Little Acorn

The Lieutenant didn't know what he was getting himself into when he decided to pull that helpless little boy from the rubble of destruction. Neither did Collin when he fell in love with a single mother of a little girl at an ice cream shop. Neither of the children knew much beyond their friendship as they grew older. But, the boy's origins have cruel plans for them all.


7. the sapling discovering its roots

Chapter 7

This was what Lieut had both feared and expected for the past fourteen years. Not accelerated bone and tissue growth, but something to physically manifest and show that the boy he'd been protecting was indeed a part of human experimentation. He'd assumed as much when the child had no mental or emotional connections to anything universally standard to childhood. He was nearly convinced by the boy's intellect alone.

Collin was examining the tissue sample from the severed finger. He'd run blood tests and done check ups for Alden annually. Nothing had come up as unusual until today.

Alden was sitting on the floor of his bed room at the foot of his bed. He was staring at his hands, trying to figure out what was wrong with him. Delia knocked on the door.

"Not up for it," he said, but she opened the door anyways.

"Geez," he said, not moving from his spot on the floor and not turning to look at her. "What if I had been changing clothes or something."

"As if there's anything new for me to see," she laughed. "Unless you've grown more than just a pinky finger."

That remark just made him angry and he could feel heat pulsing in his ears and cheeks.

"I was just teasing," that was what she said any time she felt bad about what she'd said.

She sat down on the floor in the small space between him and his bookshelf. She took both of his hands in hers. He pulled them away instinctively and she grabbed them again.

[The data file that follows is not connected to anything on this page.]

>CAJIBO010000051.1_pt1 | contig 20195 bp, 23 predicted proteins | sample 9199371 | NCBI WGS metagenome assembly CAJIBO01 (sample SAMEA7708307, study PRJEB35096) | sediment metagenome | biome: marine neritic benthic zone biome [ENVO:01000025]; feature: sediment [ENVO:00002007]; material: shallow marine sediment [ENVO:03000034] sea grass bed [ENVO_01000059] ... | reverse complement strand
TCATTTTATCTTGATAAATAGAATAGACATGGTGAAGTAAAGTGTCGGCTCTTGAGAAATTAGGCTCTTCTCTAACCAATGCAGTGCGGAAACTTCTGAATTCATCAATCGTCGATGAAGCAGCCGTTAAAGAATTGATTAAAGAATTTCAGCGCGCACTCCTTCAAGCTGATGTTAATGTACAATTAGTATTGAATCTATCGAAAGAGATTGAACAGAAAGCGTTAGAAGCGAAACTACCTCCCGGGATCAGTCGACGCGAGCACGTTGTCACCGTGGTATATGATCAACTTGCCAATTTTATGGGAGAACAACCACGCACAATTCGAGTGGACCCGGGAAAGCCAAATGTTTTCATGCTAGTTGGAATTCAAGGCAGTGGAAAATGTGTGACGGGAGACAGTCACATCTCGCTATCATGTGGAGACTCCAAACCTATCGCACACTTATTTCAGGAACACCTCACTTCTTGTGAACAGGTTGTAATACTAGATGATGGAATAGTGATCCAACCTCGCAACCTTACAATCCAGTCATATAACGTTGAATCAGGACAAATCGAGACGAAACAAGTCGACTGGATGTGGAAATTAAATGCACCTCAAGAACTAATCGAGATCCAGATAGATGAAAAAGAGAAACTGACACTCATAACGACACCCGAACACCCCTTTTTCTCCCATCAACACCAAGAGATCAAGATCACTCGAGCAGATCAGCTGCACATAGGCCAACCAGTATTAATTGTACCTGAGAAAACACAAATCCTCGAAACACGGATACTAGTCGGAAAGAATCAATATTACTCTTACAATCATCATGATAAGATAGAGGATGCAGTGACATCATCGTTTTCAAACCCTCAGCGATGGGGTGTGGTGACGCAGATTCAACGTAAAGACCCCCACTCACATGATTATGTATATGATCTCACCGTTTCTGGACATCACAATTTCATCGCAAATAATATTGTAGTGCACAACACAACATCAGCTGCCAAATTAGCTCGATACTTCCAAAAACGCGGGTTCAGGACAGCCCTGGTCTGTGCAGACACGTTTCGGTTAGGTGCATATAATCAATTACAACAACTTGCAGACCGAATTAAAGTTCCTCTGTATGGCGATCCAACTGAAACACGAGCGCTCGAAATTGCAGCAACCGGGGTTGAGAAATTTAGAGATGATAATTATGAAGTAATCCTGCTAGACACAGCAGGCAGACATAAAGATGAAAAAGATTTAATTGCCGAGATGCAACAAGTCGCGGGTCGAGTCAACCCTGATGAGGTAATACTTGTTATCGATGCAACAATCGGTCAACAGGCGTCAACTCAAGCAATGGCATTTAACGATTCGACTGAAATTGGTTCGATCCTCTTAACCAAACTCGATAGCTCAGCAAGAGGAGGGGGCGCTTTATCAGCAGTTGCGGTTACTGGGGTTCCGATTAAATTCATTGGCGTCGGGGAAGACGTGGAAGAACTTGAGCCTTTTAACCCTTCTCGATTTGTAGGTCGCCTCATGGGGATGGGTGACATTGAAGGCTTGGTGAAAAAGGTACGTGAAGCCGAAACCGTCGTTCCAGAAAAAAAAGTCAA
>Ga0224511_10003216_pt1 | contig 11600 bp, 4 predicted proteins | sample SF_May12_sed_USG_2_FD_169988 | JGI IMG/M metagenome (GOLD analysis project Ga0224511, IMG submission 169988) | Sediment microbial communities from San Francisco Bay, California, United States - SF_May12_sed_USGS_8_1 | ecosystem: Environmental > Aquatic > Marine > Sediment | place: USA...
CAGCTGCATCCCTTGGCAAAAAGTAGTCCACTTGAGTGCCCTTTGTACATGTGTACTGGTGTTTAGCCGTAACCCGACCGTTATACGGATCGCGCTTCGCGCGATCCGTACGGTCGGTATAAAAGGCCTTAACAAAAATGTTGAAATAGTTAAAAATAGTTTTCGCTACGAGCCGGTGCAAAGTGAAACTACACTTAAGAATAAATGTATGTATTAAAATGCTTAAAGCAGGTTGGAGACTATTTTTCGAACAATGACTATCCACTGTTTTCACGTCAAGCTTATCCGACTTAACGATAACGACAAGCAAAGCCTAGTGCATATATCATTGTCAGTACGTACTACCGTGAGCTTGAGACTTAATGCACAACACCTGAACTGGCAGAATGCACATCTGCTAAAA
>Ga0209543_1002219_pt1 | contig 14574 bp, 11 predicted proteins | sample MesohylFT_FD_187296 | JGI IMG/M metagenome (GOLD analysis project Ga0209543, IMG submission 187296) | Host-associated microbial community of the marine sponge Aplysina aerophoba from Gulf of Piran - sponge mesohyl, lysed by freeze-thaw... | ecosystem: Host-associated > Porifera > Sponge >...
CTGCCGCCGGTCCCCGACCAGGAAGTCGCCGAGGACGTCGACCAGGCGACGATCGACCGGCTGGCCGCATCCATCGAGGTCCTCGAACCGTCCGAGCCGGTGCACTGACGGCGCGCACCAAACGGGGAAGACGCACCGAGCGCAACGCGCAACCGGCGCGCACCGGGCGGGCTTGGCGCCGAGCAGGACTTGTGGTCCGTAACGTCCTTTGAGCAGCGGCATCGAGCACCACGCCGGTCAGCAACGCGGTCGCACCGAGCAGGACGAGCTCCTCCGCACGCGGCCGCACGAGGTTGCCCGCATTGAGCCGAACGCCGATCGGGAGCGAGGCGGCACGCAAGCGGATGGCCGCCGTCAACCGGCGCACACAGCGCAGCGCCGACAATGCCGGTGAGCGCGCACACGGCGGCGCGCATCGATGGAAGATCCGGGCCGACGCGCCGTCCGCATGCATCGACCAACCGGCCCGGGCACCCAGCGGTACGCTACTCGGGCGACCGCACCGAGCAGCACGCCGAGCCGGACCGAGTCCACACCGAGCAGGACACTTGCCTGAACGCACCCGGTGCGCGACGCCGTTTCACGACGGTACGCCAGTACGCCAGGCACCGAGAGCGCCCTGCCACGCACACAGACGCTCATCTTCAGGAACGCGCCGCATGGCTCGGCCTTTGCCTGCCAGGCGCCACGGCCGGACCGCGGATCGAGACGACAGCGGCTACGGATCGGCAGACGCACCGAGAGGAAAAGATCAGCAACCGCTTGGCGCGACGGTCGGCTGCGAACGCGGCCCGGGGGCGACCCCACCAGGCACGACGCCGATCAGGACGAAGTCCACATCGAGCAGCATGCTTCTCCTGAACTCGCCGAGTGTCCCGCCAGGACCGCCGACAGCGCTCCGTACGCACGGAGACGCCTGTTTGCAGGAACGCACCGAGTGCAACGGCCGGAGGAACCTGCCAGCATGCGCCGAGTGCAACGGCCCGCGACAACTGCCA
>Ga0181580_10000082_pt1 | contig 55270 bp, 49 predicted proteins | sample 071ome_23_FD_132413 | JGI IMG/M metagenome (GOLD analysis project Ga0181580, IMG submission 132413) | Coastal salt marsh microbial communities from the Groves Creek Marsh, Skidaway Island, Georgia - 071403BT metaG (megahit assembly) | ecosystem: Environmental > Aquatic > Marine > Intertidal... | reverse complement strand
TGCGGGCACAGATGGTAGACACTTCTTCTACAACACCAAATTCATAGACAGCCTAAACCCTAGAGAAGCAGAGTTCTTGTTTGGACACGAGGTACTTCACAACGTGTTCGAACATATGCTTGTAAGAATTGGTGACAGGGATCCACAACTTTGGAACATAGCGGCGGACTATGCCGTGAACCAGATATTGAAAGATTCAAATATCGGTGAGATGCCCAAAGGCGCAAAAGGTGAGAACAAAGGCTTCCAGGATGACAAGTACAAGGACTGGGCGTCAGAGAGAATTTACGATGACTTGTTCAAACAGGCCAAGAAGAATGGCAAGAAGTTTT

"Let me look, you weirdo."

"You are doing the opposite of helping."

She turned his hands over in hers, marveling at the size of them. They were pointy and veiny around his knuckles. The tips of his fingers were squared off. Like Collin's. When did his hands turn into those of a man? He pulled them away again, but more gently.

"What if I'm going to die?"

She snorted.

"You're healing super fast. That's the opposite of dying."

He scratched the back of his neck. He felt like a little kid. She picked up his right hand, squeezed it, then held onto it.

"Have you talked to Lu yet?" She asked.

He shook his head.

Lu was in the clinic with Collin. They acted like this was a new development in some on going plot, but he had no clue what was going on.

He had tried not to think about how he'd become an orphan or why Lu had adopted him. He didn't remember having a mother. He only ever heard Lu talk about having a late sister sparingly with strangers. He never talked about her with Alden or Collin. There were no pictures. In fact, there were no pictures of Lu's family, period. Nothing at all. Like he was a ghost. What did that make Alden?

"You aren't a ghost, Alden," she had pulled his old Lego set out from under his bed and started building a spire. "You have a birth certificate. Ghosts sneak down alleyways with minimal paperwork or identification. Ghosts don't exist in the system."

"What if I was a ghost when I was a kid?"

She rolled her eyes.

But then she thought about how they lived.

She remembered playing with her cousins and going to daycare when she was little, but those memories end pretty abruptly when her mom married Collin.

"I need to show you something," she said and stood quickly, toppling the spire. "Come on."

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